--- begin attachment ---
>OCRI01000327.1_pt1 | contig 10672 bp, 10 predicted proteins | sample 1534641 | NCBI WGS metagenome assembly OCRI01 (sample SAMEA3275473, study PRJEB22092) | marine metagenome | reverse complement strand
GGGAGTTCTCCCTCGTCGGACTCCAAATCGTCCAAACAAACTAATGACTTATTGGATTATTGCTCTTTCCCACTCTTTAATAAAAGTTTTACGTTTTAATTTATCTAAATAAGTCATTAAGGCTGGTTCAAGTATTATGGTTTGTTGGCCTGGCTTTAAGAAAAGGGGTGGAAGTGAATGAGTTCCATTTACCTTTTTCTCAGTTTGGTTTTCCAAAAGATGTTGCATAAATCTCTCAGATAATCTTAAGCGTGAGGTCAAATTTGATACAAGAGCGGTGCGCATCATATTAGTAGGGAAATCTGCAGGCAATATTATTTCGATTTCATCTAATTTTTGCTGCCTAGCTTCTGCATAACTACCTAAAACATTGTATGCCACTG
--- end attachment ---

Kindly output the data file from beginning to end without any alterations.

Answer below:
>OCRI01000327.1_pt1 | contig 10672 bp, 10 predicted proteins | sample 1534641 | NCBI WGS metagenome assembly OCRI01 (sample SAMEA3275473, study PRJEB22092) | marine metagenome | reverse complement strand
GGGAGTTCTCCCTCGTCGGACTCCAAATCGTCCAAACAAACTAATGACTTATTGGATTATTGCTCTTTCCCACTCTTTAATAAAAGTTTTACGTTTTAATTTATCTAAATAAGTCATTAAGGCTGGTTCAAGTATTATGGTTTGTTGGCCTGGCTTTAAGAAAAGGGGTGGAAGTGAATGAGTTCCATTTACCTTTTTCTCAGTTTGGTTTTCCAAAAGATGTTGCATAAATCTCTCAGATAATCTTAAGCGTGAGGTCAAATTTGATACAAGAGCGGTGCGCATCATATTAGTAGGGAAATCTGCAGGCAATATTATTTCGATTTCATCTAATTTTTGCTGCCTAGCTTCTGCATAACTACCTAAAACATTGTATGCCACTG